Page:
The 95-year-old man in the red brick house at 33-18 89th Street in Jackson Heights, Queens, was known for keeping his yard spick-and-span, even tidying up rubbish on his neighbors’ stoops. Most days, he was quick with a smile and a “good morning,” in his thick Polish accent. He would sit on the steps behind his home during block parties, watching and beaming at the festivities from his perch.
Neighbors at first had little inkling that Jakiw Palij was anything other than another immigrant living out his life in one of the most diverse neighborhoods in the world.
Except, every so often, someone would lob a brick through his window.
On Monday night, he was deported to Germany, the coda to a 14-year fight to remove Mr. Palij, a former volunteer Nazi guard who is believed to have presided over the Polish death camp Trawniki. Over the years, Mr. Palij’s hidden past became an open secret in Jackson Heights. Residents had grown accustomed to regular protests by Jewish and other groups outside the two-story house, ever since investigators combing through Nazi records identified him in 1993.
In 2003, a federal judge stripped Mr. Palij of his American citizenship after finding he had lied on his naturalization forms, saying he was laboring on his family’s farm in Poland and in a German factory during the war. He was ordered deported in 2004. But the United States could not find a country willing to take him. So Mr. Palij remained a New Yorker during an international game of keep-away between Poland, Ukraine and Germany. (He was born in a part of Poland that is now part of Ukraine.)
That ended on Monday, when neighbors watched agape as Mr. Palij, a cap pulled over his eyes, was wheeled from his home by United States Immigration and Customs Enforcement agents, who removed at last from the country had entered in 1949.
“He was nothing more than a man who got out,” said Adam DiFilippo, 33, who lives on the block. “This man deserves what he gets."
The drawn-out deportation was the final result of a renewed push by the Trump administration, which had spent months pressuring Germany to accept Mr. Palij, according to a statement released by the White House. He flew out of New York on Monday night and arrived in Düsseldorf, Germany, via a chartered air-ambulance on Tuesday afternoon, according to a spokeswoman for ICE.
“It’s always good to get final closure, no matter how inadequate it may seem,” said Peter Black, the former chief historian for the Department of Justice’s Office of Special Investigations, who first identified Mr. Palij nearly three decades ago when poring through batches of Nazi records in Prague. “Some justice is better than none.”
In Queens, Mr. Palij was a retired draftsman who had lived with his wife, who has since died. They had no children. To Maria Rososado, 70, who lived across the street, he was a pleasant part of the community, in spite of his past. “He was just an old man,” Ms. Rososado said. “He was not a bad person. He was a good neighbor.”
But some residents said his presence filled them with fear. “We are all different around here, different backgrounds, different colors,” said Cristian Pimentel, 45, a maintenance worker who lives a block away. “He was part of a group that was murdering people for being different. What makes me believe he wouldn’t do that again?”
Hours after his removal, several neighbors on the leafy street repeated a story Mr. Palij had told them — one he also shared with The New York Times in an interview in 2003. He had been forced to join the Nazis at age 18, he said, fearing for his family’s life. “I know what they say, but I was never a collaborator,” Mr. Palij said then.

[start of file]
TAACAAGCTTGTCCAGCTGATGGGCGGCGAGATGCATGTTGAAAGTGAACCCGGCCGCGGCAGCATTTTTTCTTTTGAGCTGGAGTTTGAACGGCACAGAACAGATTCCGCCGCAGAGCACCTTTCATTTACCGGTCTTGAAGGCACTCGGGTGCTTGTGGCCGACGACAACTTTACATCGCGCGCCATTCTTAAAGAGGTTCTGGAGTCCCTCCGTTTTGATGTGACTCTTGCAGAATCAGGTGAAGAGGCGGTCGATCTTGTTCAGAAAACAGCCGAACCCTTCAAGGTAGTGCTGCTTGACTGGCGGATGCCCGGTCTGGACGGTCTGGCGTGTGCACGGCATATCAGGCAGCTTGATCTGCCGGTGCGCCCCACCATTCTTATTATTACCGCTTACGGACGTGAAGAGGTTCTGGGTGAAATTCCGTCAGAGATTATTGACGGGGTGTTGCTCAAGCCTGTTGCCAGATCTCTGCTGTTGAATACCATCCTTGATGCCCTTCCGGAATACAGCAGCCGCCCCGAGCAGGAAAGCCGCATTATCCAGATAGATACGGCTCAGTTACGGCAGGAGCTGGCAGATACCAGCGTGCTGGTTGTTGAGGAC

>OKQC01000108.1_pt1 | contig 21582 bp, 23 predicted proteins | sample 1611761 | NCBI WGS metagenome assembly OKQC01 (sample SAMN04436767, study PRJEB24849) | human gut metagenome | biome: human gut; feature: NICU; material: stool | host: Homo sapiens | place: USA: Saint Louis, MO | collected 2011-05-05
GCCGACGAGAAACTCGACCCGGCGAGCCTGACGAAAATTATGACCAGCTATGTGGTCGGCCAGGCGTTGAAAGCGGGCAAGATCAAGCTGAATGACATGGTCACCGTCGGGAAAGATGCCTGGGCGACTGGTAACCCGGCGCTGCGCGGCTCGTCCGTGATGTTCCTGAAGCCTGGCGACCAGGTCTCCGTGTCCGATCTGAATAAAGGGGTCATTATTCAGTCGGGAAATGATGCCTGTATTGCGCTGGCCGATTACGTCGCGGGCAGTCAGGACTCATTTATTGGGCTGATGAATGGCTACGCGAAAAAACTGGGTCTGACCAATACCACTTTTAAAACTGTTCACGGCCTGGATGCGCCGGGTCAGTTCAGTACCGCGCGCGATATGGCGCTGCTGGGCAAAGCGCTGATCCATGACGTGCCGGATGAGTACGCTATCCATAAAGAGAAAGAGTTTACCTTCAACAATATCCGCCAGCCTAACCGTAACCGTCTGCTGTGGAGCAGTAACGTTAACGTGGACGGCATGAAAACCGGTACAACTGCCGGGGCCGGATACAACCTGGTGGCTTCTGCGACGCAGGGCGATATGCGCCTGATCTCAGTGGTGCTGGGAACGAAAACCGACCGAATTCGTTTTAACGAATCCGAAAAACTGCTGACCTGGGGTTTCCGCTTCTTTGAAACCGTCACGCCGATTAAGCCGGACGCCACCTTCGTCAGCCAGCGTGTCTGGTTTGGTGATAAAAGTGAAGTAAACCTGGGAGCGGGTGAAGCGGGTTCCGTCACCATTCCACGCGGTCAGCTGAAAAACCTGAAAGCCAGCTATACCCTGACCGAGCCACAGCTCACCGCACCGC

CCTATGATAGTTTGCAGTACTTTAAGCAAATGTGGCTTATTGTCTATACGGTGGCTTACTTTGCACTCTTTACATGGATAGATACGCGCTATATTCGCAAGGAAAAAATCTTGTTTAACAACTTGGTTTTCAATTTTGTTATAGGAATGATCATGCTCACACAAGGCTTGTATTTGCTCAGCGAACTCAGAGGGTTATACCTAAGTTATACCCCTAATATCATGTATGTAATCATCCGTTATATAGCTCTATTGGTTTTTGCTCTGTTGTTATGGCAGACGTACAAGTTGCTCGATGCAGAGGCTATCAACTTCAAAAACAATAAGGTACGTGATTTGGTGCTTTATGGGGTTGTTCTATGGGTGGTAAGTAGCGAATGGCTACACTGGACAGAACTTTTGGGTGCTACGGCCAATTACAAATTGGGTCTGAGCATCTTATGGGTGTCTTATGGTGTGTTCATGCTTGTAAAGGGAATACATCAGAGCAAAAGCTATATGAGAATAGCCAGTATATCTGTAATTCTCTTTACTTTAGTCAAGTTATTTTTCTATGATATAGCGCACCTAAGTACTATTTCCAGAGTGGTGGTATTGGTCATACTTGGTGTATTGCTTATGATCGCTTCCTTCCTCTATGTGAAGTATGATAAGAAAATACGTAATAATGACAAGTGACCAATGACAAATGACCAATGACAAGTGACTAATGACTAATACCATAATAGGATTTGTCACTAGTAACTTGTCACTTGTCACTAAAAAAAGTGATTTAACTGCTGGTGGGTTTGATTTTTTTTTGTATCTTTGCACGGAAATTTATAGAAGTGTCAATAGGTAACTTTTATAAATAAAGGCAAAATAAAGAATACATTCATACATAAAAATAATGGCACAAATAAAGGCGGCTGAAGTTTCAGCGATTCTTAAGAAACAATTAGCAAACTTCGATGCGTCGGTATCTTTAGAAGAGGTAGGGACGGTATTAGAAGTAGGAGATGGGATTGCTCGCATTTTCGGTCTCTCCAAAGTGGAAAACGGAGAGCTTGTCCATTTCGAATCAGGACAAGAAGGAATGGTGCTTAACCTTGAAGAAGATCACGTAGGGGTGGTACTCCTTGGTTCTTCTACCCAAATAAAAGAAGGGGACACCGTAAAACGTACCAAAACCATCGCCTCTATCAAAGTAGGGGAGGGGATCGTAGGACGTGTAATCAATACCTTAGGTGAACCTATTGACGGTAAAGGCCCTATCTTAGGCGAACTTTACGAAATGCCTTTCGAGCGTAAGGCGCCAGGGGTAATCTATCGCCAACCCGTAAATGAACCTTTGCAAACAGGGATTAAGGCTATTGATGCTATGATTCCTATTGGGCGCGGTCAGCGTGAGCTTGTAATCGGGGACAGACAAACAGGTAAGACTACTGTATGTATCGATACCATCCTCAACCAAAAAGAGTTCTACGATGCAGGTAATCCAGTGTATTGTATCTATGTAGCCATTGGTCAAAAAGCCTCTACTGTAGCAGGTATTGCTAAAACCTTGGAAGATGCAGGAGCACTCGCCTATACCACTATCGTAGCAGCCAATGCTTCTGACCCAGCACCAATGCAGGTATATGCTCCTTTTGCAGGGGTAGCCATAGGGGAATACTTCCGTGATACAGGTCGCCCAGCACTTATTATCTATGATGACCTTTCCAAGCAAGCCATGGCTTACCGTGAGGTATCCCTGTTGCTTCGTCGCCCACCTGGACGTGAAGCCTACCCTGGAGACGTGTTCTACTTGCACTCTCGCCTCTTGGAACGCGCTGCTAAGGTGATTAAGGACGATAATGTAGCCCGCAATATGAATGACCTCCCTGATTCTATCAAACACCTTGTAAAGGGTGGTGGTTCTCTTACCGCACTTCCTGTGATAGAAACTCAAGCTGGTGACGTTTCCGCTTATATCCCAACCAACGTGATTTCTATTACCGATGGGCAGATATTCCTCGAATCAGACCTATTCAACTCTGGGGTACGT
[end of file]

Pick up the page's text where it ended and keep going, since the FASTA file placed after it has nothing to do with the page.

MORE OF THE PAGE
In fact, he volunteered for service in the German Schutzstaffel, or SS, in 1943 while in his native village of Piadyki, in what is now Ukraine, according to court documents from the government’s case against him. In the Trawniki camp where he served, the SS gunned down approximately 6,000 Jews in single day — Nov. 3, 1943 — making it “the single largest killing operation against Jews in the entire war,” according to Christopher Browning’s book “Ordinary Men.”
Every Holocaust Remembrance Day for the past 15 years, more than 200 students and faculty from the Rambam Mesivta high school in Lawrence, N.Y., have convened in protest outside of Mr. Palij’s house on 89th Street. “Many people in the neighborhood saw him as a nice old man. People said to us, ‘He’s 95-years-old,’” said Rabbi Zev Meir Friedman, the school’s dean.
“To us, he’s not 95-years-old,” he said. “He’s a 20-year-old murderer who got away with it for 75 years.”
Richard Grenell, the new United States ambassador in Berlin, pushed Germany to accept him.
“I made it a point to bring it up at every single meeting,” Mr. Grenell said on Tuesday. “No matter what the meeting was about, I brought this up at the end.”
In an interview with the newspaper Frankfurter Allgemeine Zeitung, the German foreign minister, Heiko Maas, explained the country’s about-face. “We accept the moral obligation of Germany, in whose name terrible injustice was committed under the Nazis,” Mr. Maas said.
That Mr. Palij remained in Jackson Heights for so long filled Ventura Luna, a chef at Que Rico Taco, just across the street from his home, with horror. He stood beside the griddle in the restaurant, visibly shaken as he recounted watching on Monday as agents took the man away.
“He looks like me, like you, like everybody, but inside his heart, he was sick,” Mr. Luna said, emotion misting his eyes. He shook his head in disbelief, adding, “Just across the street was a man who harmed innocents.”
As she hustled to work on Tuesday, Ana Ponce, whose house backs up to Mr. Palij’s, said on warm days she would frequently see him sitting on that small back staircase, silently crying.
“Maybe,” Ms. Ponce said, “he is remembering something he did.”